2020 Thank You

2020 has been a year unlike any other, but we have made it through with the support of great clients. To each and every one of you — Thank You! We truly appreciate the continued opportunities to service you.

Corfin Industries

A Really Big Logo!

Corfin IndustriesWhen we design a new logo, we don’t always know where it will end up. A recent logo redesign for Corfin Industries is now on an AirGas cylinder… and it’s really big. That cylinder is 43 feet tall and is directly adjacent to the main runway at the Manchester New Hampshire International Airport. If you happen to be catching a flight out of Manchester, make sure to check it out!

In addition to the logo redesign, we have been redesigning Corfin’s website. It is currently in development and will be going live in the coming weeks. Keep an eye out for the new design at corfin.com.

How Much Does a Logo Cost?

The Graphic Artists Guild Handbook: Pricing & Ethical GuidelinesThis is a common question. How much should a company expect to pay for a logo? For their overall branding?

I should start by saying that design is more than a service and it doesn’t make sense to charge by the hour. Good design has the ability to shape people’s perception and value of a business. It has value and it’s standard in the industry to charge accordingly.

These days almost anyone can create a logo. There are online tools, stock imagery, and friends & family who will do it for free. It makes people wonder why they should pay more than, oh, I don’t know, $100 for a logo?

The Graphic Artists Guild Handbook: Pricing & Ethical Guidelines 10th Edition (bought when I officially started working for myself full time in 2001 and very out of date) says a logo design project should be billed at $5,000 to $12,000 for companies grossing under $1 million annually all the way up to $40,000 to $70,000 for those over $500 million. Do we charge that much? No. But we charge more than $100 and we don’t do it for free. It’s unethical. There are lots of variables to consider. How big the business is, is one. How many uses the logo will have is another. Our costs are lower than a really big agency or one in a large city with a higher overhead. But we try to balance the value of the art with the value to the client. The bottom line is we want to help our clients succeed in business. Creativity and design may be mysterious and enigmatic but making money is not.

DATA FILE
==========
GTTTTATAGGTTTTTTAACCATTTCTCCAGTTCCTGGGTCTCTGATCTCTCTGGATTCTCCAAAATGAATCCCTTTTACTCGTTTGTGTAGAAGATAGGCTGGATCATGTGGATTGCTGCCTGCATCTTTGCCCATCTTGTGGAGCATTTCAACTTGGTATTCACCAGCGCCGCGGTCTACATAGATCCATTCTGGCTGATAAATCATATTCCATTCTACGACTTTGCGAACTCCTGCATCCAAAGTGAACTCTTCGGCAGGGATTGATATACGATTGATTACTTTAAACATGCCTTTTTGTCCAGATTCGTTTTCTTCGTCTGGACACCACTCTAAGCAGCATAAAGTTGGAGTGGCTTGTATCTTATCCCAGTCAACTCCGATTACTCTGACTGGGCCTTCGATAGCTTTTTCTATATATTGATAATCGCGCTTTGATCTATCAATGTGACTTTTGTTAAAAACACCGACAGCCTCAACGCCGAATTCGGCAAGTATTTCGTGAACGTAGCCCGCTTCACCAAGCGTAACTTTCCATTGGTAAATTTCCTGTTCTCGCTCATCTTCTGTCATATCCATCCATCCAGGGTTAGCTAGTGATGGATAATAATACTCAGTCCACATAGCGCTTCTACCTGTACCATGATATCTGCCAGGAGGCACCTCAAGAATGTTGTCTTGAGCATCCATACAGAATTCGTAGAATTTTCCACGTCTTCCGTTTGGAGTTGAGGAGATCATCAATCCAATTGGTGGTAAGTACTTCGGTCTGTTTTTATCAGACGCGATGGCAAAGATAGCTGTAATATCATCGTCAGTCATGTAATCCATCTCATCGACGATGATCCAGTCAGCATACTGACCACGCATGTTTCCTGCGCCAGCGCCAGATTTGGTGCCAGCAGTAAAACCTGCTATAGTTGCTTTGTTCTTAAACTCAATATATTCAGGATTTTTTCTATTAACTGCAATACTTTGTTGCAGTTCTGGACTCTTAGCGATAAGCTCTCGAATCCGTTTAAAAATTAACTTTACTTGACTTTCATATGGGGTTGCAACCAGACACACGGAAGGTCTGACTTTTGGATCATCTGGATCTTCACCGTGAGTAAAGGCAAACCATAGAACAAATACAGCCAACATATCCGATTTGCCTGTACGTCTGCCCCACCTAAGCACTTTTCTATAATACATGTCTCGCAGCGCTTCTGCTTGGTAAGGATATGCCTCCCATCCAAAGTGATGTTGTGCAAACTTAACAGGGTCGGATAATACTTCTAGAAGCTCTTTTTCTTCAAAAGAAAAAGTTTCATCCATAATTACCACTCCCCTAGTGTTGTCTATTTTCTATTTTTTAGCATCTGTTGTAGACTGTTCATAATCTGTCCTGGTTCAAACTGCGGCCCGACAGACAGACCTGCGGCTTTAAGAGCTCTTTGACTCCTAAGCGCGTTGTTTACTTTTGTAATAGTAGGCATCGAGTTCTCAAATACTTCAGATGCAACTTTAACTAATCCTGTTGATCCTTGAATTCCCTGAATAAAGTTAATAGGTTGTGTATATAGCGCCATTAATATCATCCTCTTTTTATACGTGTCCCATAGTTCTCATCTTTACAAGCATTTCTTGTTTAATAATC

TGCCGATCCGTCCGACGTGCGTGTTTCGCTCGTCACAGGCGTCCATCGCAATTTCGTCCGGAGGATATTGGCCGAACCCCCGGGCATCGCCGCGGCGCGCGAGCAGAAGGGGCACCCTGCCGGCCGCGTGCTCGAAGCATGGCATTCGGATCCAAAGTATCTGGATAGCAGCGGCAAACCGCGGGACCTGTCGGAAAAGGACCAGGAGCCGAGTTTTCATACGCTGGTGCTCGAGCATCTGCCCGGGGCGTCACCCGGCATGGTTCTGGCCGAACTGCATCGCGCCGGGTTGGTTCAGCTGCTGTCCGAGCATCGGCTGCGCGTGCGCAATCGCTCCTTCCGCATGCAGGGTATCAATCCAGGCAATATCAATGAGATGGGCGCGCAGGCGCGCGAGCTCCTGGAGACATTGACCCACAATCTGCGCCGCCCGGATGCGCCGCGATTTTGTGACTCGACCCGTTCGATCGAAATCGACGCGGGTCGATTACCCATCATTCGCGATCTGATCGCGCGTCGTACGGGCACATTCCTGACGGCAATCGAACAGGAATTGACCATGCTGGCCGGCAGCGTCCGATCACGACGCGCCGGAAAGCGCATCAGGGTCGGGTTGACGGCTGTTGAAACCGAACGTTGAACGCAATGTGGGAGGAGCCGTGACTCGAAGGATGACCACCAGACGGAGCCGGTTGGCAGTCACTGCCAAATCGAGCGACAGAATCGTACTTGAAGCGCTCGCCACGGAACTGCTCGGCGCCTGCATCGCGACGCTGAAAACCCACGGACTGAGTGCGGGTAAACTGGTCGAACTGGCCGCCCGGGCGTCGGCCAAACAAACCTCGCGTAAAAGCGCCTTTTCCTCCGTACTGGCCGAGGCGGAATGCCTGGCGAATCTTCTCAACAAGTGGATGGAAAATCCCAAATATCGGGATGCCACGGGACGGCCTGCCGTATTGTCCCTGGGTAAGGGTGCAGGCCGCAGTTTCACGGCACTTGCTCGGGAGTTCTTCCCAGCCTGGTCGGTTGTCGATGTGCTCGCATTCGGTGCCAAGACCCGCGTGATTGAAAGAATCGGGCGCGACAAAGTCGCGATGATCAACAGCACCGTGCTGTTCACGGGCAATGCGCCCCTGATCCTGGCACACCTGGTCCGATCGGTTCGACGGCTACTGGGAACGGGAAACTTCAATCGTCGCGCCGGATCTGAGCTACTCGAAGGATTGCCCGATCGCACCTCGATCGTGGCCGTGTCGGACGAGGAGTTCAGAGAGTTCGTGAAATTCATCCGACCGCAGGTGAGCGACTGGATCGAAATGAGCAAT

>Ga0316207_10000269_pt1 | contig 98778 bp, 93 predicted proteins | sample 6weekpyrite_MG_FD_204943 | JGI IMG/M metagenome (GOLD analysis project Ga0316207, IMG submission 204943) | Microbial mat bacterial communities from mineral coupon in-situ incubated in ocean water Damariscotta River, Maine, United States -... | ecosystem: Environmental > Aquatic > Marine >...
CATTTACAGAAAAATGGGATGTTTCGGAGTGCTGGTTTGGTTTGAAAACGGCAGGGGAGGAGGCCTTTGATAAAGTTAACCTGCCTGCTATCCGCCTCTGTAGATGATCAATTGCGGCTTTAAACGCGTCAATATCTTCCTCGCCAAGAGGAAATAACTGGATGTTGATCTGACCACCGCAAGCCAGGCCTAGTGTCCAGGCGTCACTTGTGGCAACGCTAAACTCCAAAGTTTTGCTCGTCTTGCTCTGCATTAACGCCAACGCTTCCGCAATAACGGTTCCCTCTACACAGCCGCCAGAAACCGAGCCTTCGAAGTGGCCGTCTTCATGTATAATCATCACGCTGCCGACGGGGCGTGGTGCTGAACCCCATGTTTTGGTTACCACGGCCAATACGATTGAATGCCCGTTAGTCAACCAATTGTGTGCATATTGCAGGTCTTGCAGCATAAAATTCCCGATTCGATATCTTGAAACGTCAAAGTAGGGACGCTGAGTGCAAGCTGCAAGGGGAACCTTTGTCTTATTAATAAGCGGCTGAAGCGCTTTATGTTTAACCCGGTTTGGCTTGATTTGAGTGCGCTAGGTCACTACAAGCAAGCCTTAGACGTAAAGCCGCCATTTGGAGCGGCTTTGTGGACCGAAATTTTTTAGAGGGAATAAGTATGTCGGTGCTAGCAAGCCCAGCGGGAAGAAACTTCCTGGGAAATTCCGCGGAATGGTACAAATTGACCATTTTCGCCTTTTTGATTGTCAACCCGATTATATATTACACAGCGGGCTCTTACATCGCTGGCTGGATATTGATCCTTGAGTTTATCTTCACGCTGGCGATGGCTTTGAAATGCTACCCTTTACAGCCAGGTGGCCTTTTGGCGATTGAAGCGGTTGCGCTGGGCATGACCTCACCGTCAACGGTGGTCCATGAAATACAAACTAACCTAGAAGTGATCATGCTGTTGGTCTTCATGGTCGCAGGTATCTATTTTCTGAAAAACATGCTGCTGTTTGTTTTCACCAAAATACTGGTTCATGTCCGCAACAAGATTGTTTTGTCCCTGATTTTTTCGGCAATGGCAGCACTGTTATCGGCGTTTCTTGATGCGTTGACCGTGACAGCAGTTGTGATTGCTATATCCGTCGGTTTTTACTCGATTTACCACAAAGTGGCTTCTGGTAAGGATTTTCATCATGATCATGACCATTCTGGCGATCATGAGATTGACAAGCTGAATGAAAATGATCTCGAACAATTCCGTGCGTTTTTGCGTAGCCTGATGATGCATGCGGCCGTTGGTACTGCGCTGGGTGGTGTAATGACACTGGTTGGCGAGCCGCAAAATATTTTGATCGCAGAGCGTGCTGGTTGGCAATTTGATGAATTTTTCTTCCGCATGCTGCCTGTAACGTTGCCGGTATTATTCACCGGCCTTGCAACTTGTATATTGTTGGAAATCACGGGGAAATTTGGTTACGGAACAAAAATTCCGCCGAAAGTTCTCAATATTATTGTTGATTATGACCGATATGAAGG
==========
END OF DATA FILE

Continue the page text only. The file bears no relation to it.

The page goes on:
And, lastly, we believe the logo is just the start. It’s the launch point for all the branding — in color, style, mood, image, etc. — and will ultimately be rolled out in all needed marketing materials.

If you’re interested in learning more, please feel free to contact us,

Tim & Leigh

A Cold Week in January

As January rolls on, 2018 has been a fairly cold year thus far. Despite the cold, I have been committed to a lot of the goals that I have set out for the new year. One of which is to be more active with our blog, so here is a little week in review.

Custom Signs

We had the opportunity to design and construct two rustic signs this past year. From start to finish, these were custom and allowed us to get our hands dirty hand-cutting the exterior shape, staining the wood, hand-painting the logos and working through the installation. Not something we do everyday but it definitely fulfilled some old art school cravings.

It’s been a busy first quarter

2015 has started with a bang. We have been rocking and rolling on a ton of projects which means the 110 site and blog have been a little neglected. So here’s a little something to keep you in the loop 😉

We added a few new pieces to the home page Recent Projects including the product illustration from the Xtralis XOa3 & iFT launch, the Good Content logo and website for world renowned artist, Peter Maier. 

Here a list of some of the other projects we tackled in the last 3+ months of 2015:

I do not like Kernel Panic and PRAM, I do not like them Tim I am…